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Your Complete Guide to Growing Lovage

Your Complete Guide to Growing Lovage
This post is from the archives and the first of many to return to juliadimakos.com. This post is originally from May 2015. Some edits and additions have been made where necessary.

Every winter, I enjoy combing through the various seed catalogues, searching for something new to grow. It’s fun to plant something not sold in stores and discover its flavour for the first time. Last year, I discovered Lovage!

Complete Guide to Growing Lovage

An established lovage plant

Lovage (Levisticum officianale) is a perennial herb of the Parsley family. It has a celery-like flavour, with green serrated leaves and hollow stems. Originating in Europe, it is popular in south and central European cuisines.

Traditionally, lovage had been used to treat stomach upsets, water retention, skin problems and poor circulation. Today, we use it for its culinary purposes. All parts of the lovage plant are edible, including the leaves, stems, roots and seeds.

Your Complete Guide to Growing Lovage

Lovage harvest

The leaves are my go-to when making chicken stock and soup. The flavour and smell they create is comforting and delicious! Lovage is a good alternative for celery because it is easy to grow and produces abundant stems that may be used fresh or dry.

Complete Guide to Growing Lovage

Dry lovage stored in a glass jar in a dark cupboard.

Lovage leaves may also be used to flavour vinegar and pickles, they may be added fresh to salads and used to flavour sauces. The stems of lovage may be chopped up and added to sauces and stews. Leave the stems whole and use them as a straw. The roots may be peeled and eaten as a vegetable. Like fennel seeds, the seeds may be used as a dry spice. Store dried lovage leaves in a glass jar for winter use. It has a much stronger flavour than fresh leaves.

In my research, I came across a few recipes using lovage. Mussels with fennel and lovage sound lovely. Add chopped lovage to goat cheese, creating a spread. Mince with chives and add it to mashed potatoes. Chop and add to tuna sandwiches (instead of celery). Add to grilled or poached fish, where lovage was one of the herbs used. Pair with garlic, tarragon, fennel, thyme and rosemary in an herb mix. Add to pasta, to baby greens with roasted beets and potatoes, and make a soup of fresh peas and lovage. This herb is quite versatile!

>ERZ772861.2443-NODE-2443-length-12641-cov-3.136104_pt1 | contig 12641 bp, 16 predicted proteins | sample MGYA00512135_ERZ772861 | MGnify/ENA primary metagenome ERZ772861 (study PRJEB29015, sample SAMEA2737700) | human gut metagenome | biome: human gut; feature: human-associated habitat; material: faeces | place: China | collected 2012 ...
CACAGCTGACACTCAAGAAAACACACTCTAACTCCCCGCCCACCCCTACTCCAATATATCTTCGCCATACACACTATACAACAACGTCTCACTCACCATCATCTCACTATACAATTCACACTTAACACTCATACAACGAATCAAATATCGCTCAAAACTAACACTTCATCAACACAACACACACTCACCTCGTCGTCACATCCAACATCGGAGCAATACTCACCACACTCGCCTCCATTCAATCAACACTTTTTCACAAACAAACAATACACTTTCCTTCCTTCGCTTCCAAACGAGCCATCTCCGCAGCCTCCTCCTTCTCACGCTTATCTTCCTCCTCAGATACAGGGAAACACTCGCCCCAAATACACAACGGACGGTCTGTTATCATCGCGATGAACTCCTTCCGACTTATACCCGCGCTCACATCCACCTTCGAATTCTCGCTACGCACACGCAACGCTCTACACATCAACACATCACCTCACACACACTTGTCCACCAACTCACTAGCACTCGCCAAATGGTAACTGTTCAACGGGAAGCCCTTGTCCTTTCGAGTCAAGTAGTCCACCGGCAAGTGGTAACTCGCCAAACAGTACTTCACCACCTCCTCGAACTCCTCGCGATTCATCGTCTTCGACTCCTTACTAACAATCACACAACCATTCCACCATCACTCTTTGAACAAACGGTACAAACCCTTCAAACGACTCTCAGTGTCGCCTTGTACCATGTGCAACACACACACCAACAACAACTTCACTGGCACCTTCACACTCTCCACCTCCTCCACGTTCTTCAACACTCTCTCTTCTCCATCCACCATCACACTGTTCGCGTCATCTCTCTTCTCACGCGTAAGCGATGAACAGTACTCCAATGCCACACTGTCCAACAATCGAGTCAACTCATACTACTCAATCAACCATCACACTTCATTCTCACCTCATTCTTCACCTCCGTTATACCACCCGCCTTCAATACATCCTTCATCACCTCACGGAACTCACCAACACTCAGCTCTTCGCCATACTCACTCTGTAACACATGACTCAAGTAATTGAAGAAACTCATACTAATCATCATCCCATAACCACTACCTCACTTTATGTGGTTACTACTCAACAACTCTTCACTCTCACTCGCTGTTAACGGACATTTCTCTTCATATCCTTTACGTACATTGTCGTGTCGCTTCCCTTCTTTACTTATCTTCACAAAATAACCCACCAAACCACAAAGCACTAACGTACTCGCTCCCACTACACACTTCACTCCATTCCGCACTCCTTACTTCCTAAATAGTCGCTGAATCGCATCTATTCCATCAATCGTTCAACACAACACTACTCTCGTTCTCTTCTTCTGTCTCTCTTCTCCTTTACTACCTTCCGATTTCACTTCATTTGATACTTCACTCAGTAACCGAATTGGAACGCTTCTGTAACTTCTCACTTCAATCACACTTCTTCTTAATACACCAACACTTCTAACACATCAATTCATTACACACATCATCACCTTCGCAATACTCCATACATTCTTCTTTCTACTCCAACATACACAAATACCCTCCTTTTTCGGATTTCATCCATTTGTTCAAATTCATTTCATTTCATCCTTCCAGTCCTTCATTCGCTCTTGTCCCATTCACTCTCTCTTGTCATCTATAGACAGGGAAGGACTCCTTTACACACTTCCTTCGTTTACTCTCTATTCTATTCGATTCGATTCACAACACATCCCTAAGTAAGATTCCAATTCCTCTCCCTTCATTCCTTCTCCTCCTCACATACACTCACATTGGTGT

Complete Guide to Growing Lovage

Soup with lovage as a seasoning

Lovage is one of the first plants to emerge in the spring, with chives and garlic. This year, my lovage plant came up at roughly the same time as chives.

In the first year, lovage can grow to two feet in height. Once established, however, it may grow as high as six feet! Harvest regularly by cutting the stems just above the base. Through harvesting, you delay seed production, which causes the plant to lose its sweet flavour and become bitter.  In addition, regular harvesting encourages fresh regrowth. Left unharvested, plants will bolt and dry in the summer heat.

Your Complete Guide to Growing Lovage

One-year-old lovage plant

How to Grow Lovage:

Lovage may be grown from seed or by root division. Start seeds indoors eight to ten weeks before the final frost date and transplant outside after any risk of frost has passed. Lovage is hardy and may be sown outdoors at least a month before the final frost date.

Complete Guide to Growing Lovage

Lovage seedling growing in a 4-inch pot.

Plant four seeds per pot to ensure good germination, or sow two seeds per cell, then trim out the weakest seedlings. After hardening off, transplant seedlings into a full sun to partially shady location, in rich, well-draining soil. I grew lovage in a raised bed in my original garden, co-planted with other perennial herbs, like chives, tarragon and parsley. It was under-planted with wild strawberries, which spread and protected the soil from nutrient loss and weeds.

Complete Guide to Growing Lovage

Baby lovage plant in a raised bed. It will grow much larger than this in the coming years.

Those raised beds were removed during my kitchen garden expansion, and all plants needed relocation. Due to the size of the lovage plant after its third year, it needed a more permanent location. I chose to move my plant into a perennial, inground garden. Since lovage droops when relocated, it had a hard time adjusting. I have since started many more plants, and they all have a permanent home in that same perennial bed. I take regular cuttings in the spring, then cut plants down to the ground before the heat of summer arrives. Plants regrow, and I get a second cutting at the end of summer.

Do you grow lovage? Have you used it in the past?

Happy Gardening!

2 Comments

  1. Angelina

    We call this the Maggi plant. The Dutch love Maggi in their soup 🙂 and lovage has similar flavour.

    Reply
    • Julia Dimakos

      Yes, thank you for pointing this out. I’ve heard about Maggi before.

      Reply

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Julia Dimakos

Hi, I'm Julia from Mono, Ontario, Canada. I began my gardening adventure after having children. Since then, my interest grew into a passion. I love growing vegetables, herbs, flowers, fruit and medicinal herbs. I'm here to show you that growing your own food is not difficult and in fact can be simple.